Even the modern smart phones use software more capable and using more bandwith and having more memory than the mainframe we managed back in 1974. Times changed and IT became part of everybody's life, perhaps with the exception of Amish and some people living deep in the forests or an oasis in a desert. I can picture myself typing my last words while others just speak them.

fordprefect12
fordprefect12

I really liked the Quitting IT article. I'm Comptia A+ certified. I work to those standards. I would add in a number 11 category. Time. That deserves a topic on its own. Customers as well as wanting their pcs fixed on a shoestring budget, want them fixed in 5 mins! I also have worked with other IT guys as a subcontractor and they want everything fixed in 5mins! Maybe because I'm female I like to spend a bit more time and do the job properly. I think the younger IT kids use the lastest and greatest softwares etc to fix machines fast today. (the lazy way) and run a mile when it goes wrong because they don't understand it. Or they will try and sell you the next latest and greatest product that's probably already obsolete by the time it gets to your door. PC repair and sales today are about the money. Its sad. I love the technology and the internet. Its a shame its had to be exploited. What would I be doing if I wasn't in IT, don't know, never thought about it. This is my world and I set my own standards and if people don't like it they can go somewhere else!

TBone2k
TBone2k

Just found out in Ontario legislation that most workers are protected forom having to work long hours without being paid overtime... Except for IT, and other occupations where "occasional long hours are expected" (i.e. farming, emergency services)

Derek Schauland
Derek Schauland

I have considered trying something new, but have not yet gone that route because I continually get pulled back in. New technology keeps the ideas coming and improves with every new toy that comes out. I for one am glad I have stuck with it and cannot wait to see what is coming next.

christinekristy
christinekristy

in spite of all the downsides, IT is far better off than other jobs. I don't intend to quit anytime soon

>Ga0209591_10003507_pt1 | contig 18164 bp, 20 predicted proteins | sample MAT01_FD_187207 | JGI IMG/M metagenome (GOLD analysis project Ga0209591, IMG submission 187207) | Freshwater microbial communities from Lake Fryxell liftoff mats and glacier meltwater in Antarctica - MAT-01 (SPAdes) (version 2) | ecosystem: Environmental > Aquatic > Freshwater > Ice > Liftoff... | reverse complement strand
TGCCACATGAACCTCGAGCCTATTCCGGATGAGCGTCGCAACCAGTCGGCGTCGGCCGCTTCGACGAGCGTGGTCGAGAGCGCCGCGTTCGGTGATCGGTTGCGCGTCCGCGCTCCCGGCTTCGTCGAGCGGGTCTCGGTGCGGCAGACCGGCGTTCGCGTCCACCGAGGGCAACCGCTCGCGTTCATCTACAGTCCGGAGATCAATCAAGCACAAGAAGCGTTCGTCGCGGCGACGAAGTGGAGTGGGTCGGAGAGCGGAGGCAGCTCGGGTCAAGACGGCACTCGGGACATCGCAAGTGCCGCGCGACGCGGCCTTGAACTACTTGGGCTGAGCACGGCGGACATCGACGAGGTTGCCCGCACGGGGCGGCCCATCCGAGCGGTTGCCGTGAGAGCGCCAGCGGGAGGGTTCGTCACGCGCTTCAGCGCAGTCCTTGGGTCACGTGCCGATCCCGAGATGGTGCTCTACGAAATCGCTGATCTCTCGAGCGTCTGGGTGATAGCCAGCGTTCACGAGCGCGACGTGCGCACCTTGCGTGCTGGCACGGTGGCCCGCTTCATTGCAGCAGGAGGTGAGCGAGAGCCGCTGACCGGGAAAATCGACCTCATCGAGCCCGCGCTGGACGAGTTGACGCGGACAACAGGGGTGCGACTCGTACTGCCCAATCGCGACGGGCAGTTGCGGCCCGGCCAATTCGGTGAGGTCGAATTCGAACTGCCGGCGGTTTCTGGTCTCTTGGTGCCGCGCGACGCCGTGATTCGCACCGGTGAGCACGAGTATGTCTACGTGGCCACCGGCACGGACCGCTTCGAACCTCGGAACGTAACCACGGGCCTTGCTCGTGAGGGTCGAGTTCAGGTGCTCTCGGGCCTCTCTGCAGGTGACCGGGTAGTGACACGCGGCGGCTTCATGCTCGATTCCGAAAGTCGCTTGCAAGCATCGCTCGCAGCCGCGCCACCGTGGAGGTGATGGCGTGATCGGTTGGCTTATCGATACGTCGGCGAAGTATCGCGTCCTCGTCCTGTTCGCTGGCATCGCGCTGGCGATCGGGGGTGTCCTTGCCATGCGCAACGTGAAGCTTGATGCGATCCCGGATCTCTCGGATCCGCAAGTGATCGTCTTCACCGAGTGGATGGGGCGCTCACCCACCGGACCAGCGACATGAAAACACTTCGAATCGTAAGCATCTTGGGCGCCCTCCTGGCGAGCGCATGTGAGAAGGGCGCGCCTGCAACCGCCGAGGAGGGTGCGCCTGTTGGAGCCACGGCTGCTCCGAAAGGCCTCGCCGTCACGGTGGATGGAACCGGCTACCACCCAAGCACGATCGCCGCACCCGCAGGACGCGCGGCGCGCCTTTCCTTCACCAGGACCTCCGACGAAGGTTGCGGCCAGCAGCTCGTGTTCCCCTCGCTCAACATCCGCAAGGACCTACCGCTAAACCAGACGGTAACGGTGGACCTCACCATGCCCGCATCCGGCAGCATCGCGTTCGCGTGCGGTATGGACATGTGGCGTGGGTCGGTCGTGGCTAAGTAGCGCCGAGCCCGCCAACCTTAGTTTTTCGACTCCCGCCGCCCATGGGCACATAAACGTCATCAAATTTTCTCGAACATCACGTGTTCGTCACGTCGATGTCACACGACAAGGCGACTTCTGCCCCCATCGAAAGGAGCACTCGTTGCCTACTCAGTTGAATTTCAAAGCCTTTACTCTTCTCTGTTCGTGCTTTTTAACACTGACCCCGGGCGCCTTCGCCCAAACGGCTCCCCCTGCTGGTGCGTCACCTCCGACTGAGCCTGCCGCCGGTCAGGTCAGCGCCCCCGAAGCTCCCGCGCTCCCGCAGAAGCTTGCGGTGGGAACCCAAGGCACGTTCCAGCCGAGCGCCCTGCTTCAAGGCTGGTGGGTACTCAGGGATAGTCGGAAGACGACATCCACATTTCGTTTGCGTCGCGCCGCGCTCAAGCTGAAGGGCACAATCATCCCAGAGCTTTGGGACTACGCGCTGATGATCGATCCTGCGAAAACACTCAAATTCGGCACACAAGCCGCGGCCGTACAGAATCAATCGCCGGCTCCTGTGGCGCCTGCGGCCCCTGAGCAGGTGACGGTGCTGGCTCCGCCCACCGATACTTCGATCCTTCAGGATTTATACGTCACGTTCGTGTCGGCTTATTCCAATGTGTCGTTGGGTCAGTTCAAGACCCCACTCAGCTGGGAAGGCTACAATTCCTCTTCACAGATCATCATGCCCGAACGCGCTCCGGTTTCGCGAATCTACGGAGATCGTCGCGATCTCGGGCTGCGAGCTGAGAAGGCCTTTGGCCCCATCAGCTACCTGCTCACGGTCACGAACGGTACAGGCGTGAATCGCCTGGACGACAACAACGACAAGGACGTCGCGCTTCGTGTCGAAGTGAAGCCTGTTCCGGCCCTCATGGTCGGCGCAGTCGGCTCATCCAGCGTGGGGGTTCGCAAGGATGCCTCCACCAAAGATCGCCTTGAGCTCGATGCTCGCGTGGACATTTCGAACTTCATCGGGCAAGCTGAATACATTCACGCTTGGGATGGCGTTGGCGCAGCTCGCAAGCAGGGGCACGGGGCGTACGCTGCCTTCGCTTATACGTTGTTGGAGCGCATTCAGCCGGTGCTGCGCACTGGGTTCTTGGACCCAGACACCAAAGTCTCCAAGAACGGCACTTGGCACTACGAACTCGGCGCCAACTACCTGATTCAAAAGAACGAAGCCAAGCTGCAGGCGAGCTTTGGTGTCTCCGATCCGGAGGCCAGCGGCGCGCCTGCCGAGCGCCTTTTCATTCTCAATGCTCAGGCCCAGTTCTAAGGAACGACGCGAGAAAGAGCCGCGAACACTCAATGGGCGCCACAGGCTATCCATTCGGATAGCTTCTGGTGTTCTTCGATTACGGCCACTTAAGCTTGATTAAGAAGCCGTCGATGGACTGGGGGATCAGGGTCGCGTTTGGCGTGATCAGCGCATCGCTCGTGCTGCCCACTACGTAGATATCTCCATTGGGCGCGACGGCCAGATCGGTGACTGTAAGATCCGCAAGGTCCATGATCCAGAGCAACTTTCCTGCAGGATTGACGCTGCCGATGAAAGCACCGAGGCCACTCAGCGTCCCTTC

sdmayhew
sdmayhew

grew up on a small beef farm where dad had a day job as we could not make a go of it with just the farm. I do the same with a small olive orchard and the goal of becoming full time on the farm. Until then I do IT consulting - which gets stressful at times when clients ask you for a "consult" . Which turns into a free audit.

Triniman868
Triniman868

After working for over 25 years as a Systems Analyst for a large East Coast utility company, I quit, sold all of my worldly possessions, moved to a beautiful island in the Caribbean and I'm now a sous chef at one of the more popular restaurants on the island. Is it a long day? Yes. Do people complain? Rarely.. Am I happy with my career switch? HELL YES!!! Note, I was able to use my IT expertise in helping the restaurant select a great POS(point of sale) system.

rhyous
rhyous

I agree that IT is not a good place to be. Who wants to be the one to be woken up in the middle of the night because a server is down. However, there are plenty of jobs in many different technology areas such as Development, Support, sales engineer, etc... And many of these have stable hours. For example if you are a SQL Server Administrator, you have to make sure the SQL Server is up 24x7. If you are a SQL Database designer and developer, you probably will only work late hours one or two weeks every few months and only if you are behind on a deadline for a new project.

amitrocker1987
amitrocker1987

This is not a good article,It's a game where you go competition goes with you

sdanyel
sdanyel

I am just starting with an Help Desk support job [4 months] and I am tired of. They used bad antivirus... PCs keep crashing and mo &mo... Actually, people don't know how it's hard for you to find them some issues when you don't know what exactly happened with their PCs. Now, I am planing to leave and find s.t. else to do. I really hate that position.

jeff.mitchell
jeff.mitchell

remote, no meetings, no helpdesks, no unreasonable demands - and possibly only 6months sanity!

cdhscott
cdhscott

If I never had to talk to an end user I.T. would be great. Technically, I know what I'm doing is right and when a problem happens, well, things take time to fix. The tech isn't the issue. It's being abused by just about everyone that uses the stuff that hurts. We all know we get treated horribly compared to other professionals. The question is, what can we do about it and how do we contribute to the problem. My quess? It's because we put up with it and we don't stick up for ourselves.

LupoDoro
LupoDoro

Buy a plot of land, grow grapes, make and sell wine. Give tours and host wine tastings. Partner with other vineyards.

mpowers
mpowers

I have seriously thought about this for quite some time; Although I love technology, running an IT shop with 50+ techs is just about enough So what would I do, or plan to anyway? 1) First get the hell away from a busy town 2) Live out in a vineyard and grow, produce, market a fresh new label to every store in the nation !

MarquisDS56
MarquisDS56